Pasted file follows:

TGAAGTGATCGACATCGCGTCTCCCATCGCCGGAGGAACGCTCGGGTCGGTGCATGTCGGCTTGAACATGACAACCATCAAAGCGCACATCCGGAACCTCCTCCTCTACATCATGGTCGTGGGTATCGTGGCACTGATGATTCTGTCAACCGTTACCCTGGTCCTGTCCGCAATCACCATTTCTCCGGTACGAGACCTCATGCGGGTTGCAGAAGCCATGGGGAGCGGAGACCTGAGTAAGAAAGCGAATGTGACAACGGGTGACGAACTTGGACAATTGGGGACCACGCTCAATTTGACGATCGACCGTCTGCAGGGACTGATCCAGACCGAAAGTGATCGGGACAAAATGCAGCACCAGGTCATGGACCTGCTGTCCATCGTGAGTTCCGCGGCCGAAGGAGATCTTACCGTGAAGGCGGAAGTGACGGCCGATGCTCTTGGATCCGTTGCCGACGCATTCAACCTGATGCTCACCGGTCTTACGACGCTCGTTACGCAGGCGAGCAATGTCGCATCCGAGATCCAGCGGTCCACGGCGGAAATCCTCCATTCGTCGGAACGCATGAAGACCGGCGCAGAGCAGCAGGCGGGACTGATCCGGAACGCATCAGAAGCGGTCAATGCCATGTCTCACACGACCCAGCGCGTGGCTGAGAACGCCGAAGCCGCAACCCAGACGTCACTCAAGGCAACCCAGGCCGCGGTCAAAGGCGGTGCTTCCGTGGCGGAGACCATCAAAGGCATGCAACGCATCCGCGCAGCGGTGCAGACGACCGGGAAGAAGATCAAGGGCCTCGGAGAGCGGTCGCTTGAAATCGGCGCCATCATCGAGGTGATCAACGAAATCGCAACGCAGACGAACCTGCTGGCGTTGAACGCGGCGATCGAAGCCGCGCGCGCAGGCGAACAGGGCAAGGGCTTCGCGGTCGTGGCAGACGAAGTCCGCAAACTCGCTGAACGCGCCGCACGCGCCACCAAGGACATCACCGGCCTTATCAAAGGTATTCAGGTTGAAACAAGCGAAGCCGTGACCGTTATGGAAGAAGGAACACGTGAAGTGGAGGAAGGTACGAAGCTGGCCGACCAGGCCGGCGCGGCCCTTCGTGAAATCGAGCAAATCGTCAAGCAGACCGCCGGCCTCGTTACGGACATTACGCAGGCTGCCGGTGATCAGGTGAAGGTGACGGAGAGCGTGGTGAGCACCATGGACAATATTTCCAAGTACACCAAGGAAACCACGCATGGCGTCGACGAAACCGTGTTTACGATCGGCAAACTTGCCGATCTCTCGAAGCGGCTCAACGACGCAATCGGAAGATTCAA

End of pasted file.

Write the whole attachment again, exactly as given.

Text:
TGAAGTGATCGACATCGCGTCTCCCATCGCCGGAGGAACGCTCGGGTCGGTGCATGTCGGCTTGAACATGACAACCATCAAAGCGCACATCCGGAACCTCCTCCTCTACATCATGGTCGTGGGTATCGTGGCACTGATGATTCTGTCAACCGTTACCCTGGTCCTGTCCGCAATCACCATTTCTCCGGTACGAGACCTCATGCGGGTTGCAGAAGCCATGGGGAGCGGAGACCTGAGTAAGAAAGCGAATGTGACAACGGGTGACGAACTTGGACAATTGGGGACCACGCTCAATTTGACGATCGACCGTCTGCAGGGACTGATCCAGACCGAAAGTGATCGGGACAAAATGCAGCACCAGGTCATGGACCTGCTGTCCATCGTGAGTTCCGCGGCCGAAGGAGATCTTACCGTGAAGGCGGAAGTGACGGCCGATGCTCTTGGATCCGTTGCCGACGCATTCAACCTGATGCTCACCGGTCTTACGACGCTCGTTACGCAGGCGAGCAATGTCGCATCCGAGATCCAGCGGTCCACGGCGGAAATCCTCCATTCGTCGGAACGCATGAAGACCGGCGCAGAGCAGCAGGCGGGACTGATCCGGAACGCATCAGAAGCGGTCAATGCCATGTCTCACACGACCCAGCGCGTGGCTGAGAACGCCGAAGCCGCAACCCAGACGTCACTCAAGGCAACCCAGGCCGCGGTCAAAGGCGGTGCTTCCGTGGCGGAGACCATCAAAGGCATGCAACGCATCCGCGCAGCGGTGCAGACGACCGGGAAGAAGATCAAGGGCCTCGGAGAGCGGTCGCTTGAAATCGGCGCCATCATCGAGGTGATCAACGAAATCGCAACGCAGACGAACCTGCTGGCGTTGAACGCGGCGATCGAAGCCGCGCGCGCAGGCGAACAGGGCAAGGGCTTCGCGGTCGTGGCAGACGAAGTCCGCAAACTCGCTGAACGCGCCGCACGCGCCACCAAGGACATCACCGGCCTTATCAAAGGTATTCAGGTTGAAACAAGCGAAGCCGTGACCGTTATGGAAGAAGGAACACGTGAAGTGGAGGAAGGTACGAAGCTGGCCGACCAGGCCGGCGCGGCCCTTCGTGAAATCGAGCAAATCGTCAAGCAGACCGCCGGCCTCGTTACGGACATTACGCAGGCTGCCGGTGATCAGGTGAAGGTGACGGAGAGCGTGGTGAGCACCATGGACAATATTTCCAAGTACACCAAGGAAACCACGCATGGCGTCGACGAAACCGTGTTTACGATCGGCAAACTTGCCGATCTCTCGAAGCGGCTCAACGACGCAATCGGAAGATTCAA